Electrons can jump between trees

February 16, 2016 - 06:05

A new study shows that electrons can jump long distances through wood, which means that timber can transfer a small amount of electric charge.

Trees are made up of lignin and cellulose, which are subsequently broken down by fungi. (Photo: Shutterstock)

Wood is considered a poor electrical conductor, but a new study suggests that this may not be entirely true and that tiny amounts of electric charge are indeed able to jump through wood.

"Electrons can travel long distances in wood and this property is used actively in biological processes in nature,” says co-author Professor Claus Felby from the University of Copenhagen, Denmark.

“Cellulose is actually a semiconductor in which the electrons hop between molecules, [although] it’s not a particularly good semiconductor. But it can transfer electrons just like in a copper wire," says Felby.

The study is published in the scientific journal Scientific Reports.

Electrons jump long distances through wood

The scientists behind the study looked at how the wood is broken down and degraded. During this process, small electrons can move through the wood.

This news is not surprising for many scientists, but what is surprising is just how far the electrons are able to move.

The 'long' distances are still nanoscale, but this is quite a distance for an electron, says Felby. "Scaled up to human size it corresponds to distance of three to five kilometres.”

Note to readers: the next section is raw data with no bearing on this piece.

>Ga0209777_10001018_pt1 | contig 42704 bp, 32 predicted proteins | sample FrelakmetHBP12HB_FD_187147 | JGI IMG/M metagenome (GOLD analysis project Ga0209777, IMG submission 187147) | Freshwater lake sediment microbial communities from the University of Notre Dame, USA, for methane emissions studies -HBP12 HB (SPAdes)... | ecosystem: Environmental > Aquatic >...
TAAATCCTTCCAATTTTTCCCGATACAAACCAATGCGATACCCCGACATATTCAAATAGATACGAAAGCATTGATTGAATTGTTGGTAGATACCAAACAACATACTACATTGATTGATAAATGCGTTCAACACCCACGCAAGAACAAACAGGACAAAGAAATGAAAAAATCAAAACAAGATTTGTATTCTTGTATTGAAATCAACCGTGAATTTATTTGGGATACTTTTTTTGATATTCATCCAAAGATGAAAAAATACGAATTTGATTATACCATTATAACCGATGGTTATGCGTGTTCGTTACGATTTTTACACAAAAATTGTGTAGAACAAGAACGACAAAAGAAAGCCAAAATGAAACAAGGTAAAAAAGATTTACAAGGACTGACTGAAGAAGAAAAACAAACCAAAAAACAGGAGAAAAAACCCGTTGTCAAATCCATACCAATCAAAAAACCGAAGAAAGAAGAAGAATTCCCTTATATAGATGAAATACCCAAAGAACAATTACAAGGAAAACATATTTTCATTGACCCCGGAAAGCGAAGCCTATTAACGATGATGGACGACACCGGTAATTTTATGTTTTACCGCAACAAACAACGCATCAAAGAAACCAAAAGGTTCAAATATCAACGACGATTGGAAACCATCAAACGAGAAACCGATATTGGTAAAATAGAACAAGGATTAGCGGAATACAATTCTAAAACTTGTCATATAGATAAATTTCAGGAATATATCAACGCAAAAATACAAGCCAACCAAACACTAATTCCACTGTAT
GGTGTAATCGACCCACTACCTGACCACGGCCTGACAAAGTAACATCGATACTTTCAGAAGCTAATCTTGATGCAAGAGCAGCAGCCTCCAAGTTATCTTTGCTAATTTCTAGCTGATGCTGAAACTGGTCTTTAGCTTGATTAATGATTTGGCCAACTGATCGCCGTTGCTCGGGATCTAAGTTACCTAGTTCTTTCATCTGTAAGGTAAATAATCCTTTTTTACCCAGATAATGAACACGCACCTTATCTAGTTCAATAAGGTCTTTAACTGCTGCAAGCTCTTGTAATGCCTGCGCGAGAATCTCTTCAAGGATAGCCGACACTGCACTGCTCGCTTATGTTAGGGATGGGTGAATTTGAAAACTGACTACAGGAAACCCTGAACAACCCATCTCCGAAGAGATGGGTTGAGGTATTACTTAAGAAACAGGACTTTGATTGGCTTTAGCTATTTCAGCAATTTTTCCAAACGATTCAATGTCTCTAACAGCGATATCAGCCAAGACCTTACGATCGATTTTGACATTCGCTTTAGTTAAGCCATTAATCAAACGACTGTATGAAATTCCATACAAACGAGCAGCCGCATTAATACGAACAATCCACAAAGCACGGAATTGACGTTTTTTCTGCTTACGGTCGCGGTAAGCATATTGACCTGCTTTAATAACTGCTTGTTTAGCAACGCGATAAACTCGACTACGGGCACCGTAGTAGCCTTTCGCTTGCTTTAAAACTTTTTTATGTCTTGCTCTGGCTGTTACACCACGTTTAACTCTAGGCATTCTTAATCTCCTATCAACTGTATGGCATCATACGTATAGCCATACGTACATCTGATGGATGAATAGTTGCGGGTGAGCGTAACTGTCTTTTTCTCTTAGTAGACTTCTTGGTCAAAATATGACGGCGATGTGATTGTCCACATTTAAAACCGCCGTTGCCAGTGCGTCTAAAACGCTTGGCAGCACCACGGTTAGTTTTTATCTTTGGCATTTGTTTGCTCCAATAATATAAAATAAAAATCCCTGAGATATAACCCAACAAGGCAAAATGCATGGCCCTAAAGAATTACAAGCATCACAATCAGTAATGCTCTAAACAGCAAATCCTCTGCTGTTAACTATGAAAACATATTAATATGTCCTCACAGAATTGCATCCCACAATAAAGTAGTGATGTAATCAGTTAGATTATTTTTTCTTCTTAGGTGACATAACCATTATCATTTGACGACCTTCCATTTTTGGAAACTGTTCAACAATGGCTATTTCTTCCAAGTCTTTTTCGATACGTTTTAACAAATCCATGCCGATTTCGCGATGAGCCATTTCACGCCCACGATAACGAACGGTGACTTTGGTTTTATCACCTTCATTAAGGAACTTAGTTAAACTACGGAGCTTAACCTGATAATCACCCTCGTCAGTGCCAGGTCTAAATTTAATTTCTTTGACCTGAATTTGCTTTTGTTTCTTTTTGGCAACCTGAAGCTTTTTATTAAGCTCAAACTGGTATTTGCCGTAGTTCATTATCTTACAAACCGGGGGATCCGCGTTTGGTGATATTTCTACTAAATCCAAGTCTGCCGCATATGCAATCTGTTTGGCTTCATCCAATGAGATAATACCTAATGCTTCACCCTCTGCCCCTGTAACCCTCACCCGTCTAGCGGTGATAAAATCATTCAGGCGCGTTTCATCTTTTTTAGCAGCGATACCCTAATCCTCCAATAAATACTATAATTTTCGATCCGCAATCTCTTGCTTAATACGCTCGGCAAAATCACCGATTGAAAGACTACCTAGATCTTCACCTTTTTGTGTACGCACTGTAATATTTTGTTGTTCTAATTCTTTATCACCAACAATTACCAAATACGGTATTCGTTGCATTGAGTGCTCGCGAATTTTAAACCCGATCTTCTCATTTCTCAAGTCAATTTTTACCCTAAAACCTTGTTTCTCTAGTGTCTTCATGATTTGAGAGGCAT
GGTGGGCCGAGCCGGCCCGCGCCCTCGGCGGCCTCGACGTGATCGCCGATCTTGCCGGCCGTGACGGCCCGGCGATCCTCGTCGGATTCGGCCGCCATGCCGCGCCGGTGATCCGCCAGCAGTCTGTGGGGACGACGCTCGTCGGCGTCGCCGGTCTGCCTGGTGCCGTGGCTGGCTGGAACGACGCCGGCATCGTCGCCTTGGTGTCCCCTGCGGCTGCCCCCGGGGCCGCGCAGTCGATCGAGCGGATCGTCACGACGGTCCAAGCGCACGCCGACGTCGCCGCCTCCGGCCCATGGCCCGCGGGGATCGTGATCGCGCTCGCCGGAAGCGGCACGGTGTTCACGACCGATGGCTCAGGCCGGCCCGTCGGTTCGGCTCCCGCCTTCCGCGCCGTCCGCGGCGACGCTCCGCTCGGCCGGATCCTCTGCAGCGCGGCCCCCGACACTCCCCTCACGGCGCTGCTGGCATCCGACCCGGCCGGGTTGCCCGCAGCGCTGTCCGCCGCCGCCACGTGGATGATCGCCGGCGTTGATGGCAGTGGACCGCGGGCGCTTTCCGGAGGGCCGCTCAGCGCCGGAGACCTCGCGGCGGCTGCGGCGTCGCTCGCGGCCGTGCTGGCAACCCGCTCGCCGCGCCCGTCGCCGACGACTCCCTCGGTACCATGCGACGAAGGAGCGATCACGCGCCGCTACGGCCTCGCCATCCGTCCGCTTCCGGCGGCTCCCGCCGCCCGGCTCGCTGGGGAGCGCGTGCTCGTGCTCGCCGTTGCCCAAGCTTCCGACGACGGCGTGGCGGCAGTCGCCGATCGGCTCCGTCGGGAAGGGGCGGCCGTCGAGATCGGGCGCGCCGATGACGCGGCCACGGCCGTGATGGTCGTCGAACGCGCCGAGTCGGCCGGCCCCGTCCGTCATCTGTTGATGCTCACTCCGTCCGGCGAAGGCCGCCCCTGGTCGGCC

Cellulose behaves as a semiconductor, which is not quite the same as a full electric conductor. For example, it could not transfer enough charge to power a bedside lamp.

"What we see here is going on at the nanoscale--your wooden chopping board will not act as a conduit if you put a wire on either end," says Katja Johansen from Chalmers University of Technology in Gothenburg, Sweden, who was not involved in the new study.

New understanding may influence climate

This new discovery is expected to help scientists understand some of the processes that occur as wood degrades. 
Johansen emphasizes that this new study is a small part of a large field of research, which all started a few years ago when scientists first discovered which enzymes were responsible for breaking down wood.

And although the new study explains more about how enzymes work, she thinks that it is the field as a whole that has really advanced.

"I actually think it is almost incomprehensible just how much significance this finding could have. When you suddenly discover a key role for enzymes that previously you had to classify as 'unknown', it can have very great significance across biology," says Johansen.

Both Felby and Johansen think that the new enzyme discovery is of particular interest for climate change, as trees and plants contain large amounts of carbon.

When wood starts to decompose and breakdown, it releases some of this carbon to the atmosphere as CO2. This makes the new results "hugely important" for our understanding of how CO2 moves around in biological systems, says Felby.

-----------------
Read the Danish version of this story on Videnskab.dk
 

Country
Translated by
Catherine Jex

Follow ScienceNordic on

What others are reading